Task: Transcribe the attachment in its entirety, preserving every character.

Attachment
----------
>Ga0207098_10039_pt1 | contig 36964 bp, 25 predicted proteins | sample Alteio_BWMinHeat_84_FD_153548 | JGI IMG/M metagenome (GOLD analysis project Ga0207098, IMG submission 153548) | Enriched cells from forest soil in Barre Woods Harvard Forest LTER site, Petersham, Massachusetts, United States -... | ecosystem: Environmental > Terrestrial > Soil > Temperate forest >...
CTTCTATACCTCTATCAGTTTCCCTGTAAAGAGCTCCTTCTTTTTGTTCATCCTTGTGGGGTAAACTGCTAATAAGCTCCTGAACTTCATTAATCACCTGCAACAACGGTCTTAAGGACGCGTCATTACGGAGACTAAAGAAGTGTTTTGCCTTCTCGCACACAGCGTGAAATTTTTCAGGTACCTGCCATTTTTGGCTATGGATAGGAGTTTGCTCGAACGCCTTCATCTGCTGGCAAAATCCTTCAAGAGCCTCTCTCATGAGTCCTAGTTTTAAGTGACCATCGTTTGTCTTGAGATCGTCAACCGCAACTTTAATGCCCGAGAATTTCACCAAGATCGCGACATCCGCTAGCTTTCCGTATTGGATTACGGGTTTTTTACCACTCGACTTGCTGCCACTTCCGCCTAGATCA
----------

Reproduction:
>Ga0207098_10039_pt1 | contig 36964 bp, 25 predicted proteins | sample Alteio_BWMinHeat_84_FD_153548 | JGI IMG/M metagenome (GOLD analysis project Ga0207098, IMG submission 153548) | Enriched cells from forest soil in Barre Woods Harvard Forest LTER site, Petersham, Massachusetts, United States -... | ecosystem: Environmental > Terrestrial > Soil > Temperate forest >...
CTTCTATACCTCTATCAGTTTCCCTGTAAAGAGCTCCTTCTTTTTGTTCATCCTTGTGGGGTAAACTGCTAATAAGCTCCTGAACTTCATTAATCACCTGCAACAACGGTCTTAAGGACGCGTCATTACGGAGACTAAAGAAGTGTTTTGCCTTCTCGCACACAGCGTGAAATTTTTCAGGTACCTGCCATTTTTGGCTATGGATAGGAGTTTGCTCGAACGCCTTCATCTGCTGGCAAAATCCTTCAAGAGCCTCTCTCATGAGTCCTAGTTTTAAGTGACCATCGTTTGTCTTGAGATCGTCAACCGCAACTTTAATGCCCGAGAATTTCACCAAGATCGCGACATCCGCTAGCTTTCCGTATTGGATTACGGGTTTTTTACCACTCGACTTGCTGCCACTTCCGCCTAGATCA